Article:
Once you really begin link building, especially when you start getting into guest posting opportunities, you will find that reciprocal linking is everywhere. If you want to get your link on a website, that website is naturally going to want their own link on your website. Many individual blogs that focus more on the social and content creation aspects of blogging might not worry about you putting a link on their website, but any company blog is going to want something in return.
Because link building exists for SEO purposes, it’s important to understand the SEO implications of reciprocal linking. When faced with the decision of a link for a link or nothing at all, the SEO value should ultimately be your deciding factor.
When Reciprocal Links Work and the Benefits You Will Earn
If reciprocal linking is done correctly, you can earn quite a few SEO benefits. Below are a few things that have to happen in order for reciprocal linking to really work:
- When it is natural. The best way to make sure that a link is natural is by embedding it into your content or into an author bio. Simply putting a link in the sidebar of a website does not seem natural to Google, and therefore that link will not reap any SEO benefits.
- When it is relevant. If your company offers financial services and you’re exchanging links with a sports recreation site, Google is going to get suspicious and could penalize you. Make sure that the links are relevant and will help users—Google’s main goal.
- When they are rare. You don’t want to have your entire link-building campaign built around reciprocal links. You can exchange links with some authoritative websites in your industry every once and a while, but don’t make it a habit.
It’s important to remember that you don’t want to exchange links with a competitor, but rather a complimentary business. Exchanging links with a competitor could potentially give your competitor more benefits than you’re receiving, so it’s best to stay away.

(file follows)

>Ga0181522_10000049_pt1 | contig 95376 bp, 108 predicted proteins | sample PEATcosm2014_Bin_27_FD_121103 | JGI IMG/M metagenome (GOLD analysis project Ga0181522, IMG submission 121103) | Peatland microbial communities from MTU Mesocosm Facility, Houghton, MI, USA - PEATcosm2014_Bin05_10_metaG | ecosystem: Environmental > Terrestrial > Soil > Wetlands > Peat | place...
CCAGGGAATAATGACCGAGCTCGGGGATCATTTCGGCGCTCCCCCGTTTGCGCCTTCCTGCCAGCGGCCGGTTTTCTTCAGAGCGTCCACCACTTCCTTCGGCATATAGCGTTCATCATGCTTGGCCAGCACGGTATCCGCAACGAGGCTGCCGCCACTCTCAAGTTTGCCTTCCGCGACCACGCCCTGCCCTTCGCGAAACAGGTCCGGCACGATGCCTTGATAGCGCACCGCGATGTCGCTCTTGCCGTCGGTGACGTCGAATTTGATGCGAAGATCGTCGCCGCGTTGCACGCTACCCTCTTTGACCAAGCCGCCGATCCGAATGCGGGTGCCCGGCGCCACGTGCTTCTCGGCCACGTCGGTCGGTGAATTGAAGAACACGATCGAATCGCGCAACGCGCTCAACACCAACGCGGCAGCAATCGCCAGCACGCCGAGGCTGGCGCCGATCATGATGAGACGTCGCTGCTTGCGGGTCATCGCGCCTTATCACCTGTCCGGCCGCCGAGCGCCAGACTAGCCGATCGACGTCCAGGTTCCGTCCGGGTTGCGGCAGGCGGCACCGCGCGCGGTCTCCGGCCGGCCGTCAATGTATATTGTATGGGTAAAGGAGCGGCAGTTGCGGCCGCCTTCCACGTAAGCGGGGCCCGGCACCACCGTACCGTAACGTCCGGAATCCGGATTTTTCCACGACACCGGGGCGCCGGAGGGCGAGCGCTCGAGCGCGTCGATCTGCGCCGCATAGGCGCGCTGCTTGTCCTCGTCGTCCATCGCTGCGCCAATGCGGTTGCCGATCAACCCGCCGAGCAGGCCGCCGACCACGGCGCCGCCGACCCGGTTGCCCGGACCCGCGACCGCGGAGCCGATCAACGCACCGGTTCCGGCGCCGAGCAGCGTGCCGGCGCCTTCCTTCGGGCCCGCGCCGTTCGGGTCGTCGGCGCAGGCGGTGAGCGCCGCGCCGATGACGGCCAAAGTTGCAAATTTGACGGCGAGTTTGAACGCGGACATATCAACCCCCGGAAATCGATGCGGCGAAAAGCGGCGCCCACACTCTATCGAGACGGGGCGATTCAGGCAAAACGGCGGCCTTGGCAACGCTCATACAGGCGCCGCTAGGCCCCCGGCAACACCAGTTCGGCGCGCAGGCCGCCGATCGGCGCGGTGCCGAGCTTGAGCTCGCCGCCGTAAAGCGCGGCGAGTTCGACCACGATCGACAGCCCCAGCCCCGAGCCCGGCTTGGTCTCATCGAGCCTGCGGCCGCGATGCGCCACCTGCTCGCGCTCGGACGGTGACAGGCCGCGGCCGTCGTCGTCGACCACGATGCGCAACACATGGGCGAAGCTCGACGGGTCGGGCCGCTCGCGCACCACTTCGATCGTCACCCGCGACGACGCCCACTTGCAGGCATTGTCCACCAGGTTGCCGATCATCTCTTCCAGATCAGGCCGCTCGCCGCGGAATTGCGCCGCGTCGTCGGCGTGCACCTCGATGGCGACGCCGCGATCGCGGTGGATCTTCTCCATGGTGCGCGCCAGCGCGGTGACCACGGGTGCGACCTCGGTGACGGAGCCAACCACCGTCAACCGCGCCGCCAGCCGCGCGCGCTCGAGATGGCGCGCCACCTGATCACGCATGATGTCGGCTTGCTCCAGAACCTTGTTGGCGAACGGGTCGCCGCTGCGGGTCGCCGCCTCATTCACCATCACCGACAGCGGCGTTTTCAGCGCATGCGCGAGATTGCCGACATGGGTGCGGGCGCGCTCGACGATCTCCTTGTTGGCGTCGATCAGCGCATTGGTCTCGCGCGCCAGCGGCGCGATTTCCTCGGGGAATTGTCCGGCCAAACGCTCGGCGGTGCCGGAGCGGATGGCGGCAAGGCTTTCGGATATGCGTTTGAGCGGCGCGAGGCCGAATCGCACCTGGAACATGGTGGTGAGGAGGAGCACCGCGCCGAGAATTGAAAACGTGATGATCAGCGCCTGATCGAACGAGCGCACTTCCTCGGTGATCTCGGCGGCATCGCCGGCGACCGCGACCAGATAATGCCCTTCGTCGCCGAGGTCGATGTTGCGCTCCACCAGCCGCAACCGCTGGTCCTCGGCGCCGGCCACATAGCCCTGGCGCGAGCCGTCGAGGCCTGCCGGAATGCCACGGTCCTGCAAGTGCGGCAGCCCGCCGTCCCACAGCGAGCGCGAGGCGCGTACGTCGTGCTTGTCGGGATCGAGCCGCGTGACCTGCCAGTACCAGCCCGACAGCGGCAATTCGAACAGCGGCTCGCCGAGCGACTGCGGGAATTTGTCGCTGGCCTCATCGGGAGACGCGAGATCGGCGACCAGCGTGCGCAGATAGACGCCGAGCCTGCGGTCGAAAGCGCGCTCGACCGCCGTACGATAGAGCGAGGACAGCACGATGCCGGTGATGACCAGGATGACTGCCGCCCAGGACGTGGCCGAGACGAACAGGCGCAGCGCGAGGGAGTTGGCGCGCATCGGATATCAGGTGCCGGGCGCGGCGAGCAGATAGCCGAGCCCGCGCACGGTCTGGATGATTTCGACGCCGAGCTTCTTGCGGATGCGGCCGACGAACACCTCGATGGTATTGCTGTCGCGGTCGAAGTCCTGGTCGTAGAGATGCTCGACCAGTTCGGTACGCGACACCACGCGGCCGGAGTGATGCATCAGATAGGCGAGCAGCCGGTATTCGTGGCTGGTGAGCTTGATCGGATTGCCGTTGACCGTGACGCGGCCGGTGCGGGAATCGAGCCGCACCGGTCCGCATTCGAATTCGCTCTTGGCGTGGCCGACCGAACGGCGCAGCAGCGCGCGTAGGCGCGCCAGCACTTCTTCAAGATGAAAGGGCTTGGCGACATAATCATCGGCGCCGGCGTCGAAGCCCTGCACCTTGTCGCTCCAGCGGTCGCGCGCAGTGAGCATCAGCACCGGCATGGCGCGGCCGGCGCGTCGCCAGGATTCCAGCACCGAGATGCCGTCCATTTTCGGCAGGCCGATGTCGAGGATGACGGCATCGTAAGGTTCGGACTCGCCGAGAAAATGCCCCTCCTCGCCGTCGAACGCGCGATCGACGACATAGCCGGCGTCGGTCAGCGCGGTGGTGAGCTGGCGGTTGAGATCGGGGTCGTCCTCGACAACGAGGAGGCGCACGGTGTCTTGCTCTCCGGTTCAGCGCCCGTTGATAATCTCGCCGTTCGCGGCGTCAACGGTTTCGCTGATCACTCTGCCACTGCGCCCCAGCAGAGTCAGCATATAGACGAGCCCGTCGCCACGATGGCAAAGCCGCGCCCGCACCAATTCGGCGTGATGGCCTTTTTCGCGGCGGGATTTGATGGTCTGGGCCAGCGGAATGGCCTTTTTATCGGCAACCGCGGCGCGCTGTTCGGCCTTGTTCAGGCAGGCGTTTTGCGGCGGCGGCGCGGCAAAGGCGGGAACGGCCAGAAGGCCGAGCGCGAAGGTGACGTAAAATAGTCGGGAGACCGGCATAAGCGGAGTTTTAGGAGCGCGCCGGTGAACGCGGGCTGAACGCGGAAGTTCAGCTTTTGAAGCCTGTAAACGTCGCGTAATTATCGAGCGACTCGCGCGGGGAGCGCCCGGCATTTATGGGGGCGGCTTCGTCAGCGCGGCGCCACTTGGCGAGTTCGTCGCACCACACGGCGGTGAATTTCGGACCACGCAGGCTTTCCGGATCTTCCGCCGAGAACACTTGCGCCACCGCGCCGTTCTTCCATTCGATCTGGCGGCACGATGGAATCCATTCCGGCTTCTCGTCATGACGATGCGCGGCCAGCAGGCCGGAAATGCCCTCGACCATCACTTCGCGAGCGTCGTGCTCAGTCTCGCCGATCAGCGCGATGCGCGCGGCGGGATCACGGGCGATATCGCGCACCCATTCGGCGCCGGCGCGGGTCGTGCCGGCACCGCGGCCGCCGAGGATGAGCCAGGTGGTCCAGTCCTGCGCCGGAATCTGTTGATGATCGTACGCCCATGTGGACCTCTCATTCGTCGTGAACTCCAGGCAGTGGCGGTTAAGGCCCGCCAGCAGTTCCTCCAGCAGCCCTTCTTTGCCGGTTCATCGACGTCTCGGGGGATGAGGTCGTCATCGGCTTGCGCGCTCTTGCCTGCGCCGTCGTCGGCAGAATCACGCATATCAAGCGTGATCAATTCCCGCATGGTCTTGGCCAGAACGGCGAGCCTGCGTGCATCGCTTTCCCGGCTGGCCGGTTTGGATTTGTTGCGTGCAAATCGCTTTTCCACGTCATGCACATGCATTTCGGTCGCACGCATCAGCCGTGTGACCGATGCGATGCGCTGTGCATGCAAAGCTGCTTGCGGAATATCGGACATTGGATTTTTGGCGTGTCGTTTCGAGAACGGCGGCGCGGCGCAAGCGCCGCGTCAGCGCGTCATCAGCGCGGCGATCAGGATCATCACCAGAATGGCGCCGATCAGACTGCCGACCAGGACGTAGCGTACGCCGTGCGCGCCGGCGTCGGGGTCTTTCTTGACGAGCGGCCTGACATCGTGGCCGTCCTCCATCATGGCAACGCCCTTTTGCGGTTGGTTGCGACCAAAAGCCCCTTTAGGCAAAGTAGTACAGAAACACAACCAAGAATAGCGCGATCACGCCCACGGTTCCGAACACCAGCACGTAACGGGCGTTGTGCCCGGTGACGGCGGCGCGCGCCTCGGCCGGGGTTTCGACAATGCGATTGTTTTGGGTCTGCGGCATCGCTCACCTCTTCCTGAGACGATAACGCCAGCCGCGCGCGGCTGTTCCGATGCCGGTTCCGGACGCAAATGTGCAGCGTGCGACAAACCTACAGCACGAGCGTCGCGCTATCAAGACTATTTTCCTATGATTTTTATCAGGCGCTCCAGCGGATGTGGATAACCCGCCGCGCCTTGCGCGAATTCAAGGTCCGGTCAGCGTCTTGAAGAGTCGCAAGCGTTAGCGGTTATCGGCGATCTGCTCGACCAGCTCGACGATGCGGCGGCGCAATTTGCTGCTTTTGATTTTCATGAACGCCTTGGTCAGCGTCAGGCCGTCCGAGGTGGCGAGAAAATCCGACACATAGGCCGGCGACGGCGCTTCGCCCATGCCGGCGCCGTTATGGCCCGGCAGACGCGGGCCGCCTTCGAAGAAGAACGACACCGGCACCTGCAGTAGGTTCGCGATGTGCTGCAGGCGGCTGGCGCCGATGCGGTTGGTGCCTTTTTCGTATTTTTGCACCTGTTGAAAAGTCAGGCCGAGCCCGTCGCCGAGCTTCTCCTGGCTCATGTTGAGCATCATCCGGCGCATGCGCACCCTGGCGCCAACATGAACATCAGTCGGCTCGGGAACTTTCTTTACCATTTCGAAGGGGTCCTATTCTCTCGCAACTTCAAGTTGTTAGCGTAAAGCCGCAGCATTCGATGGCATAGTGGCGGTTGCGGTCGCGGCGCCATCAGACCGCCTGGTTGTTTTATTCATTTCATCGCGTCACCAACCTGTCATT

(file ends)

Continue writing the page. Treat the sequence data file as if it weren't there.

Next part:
In terms of SEO link juice alone, it’s also worth mentioning that reciprocal linking does devalue your link just a bit because you are giving something to another company and causing more competition. If both sites are similar in terms of authority, it’s an eye for an eye trade. It won’t hurt your SEO, but it isn’t guaranteed to help either. You still have the chance that someone will click on your link when visiting the other site, so if done correctly this tactic is usually worth it.
When Reciprocal Links Fail and Why
In the past, reciprocal linking was extremely popular because it was easy and everyone was happy. Companies began exchanging links at a rapid rate, and in most situations these links were not adding value for readers. The links were going onto a page that was simply full of links. Naturally, Google decided to put a stop to this and penalize sites that were participating in this act, known as “link farming.” In these types of situations your will fail in terms of SEO every time. These link farms are still alive and well, so be careful.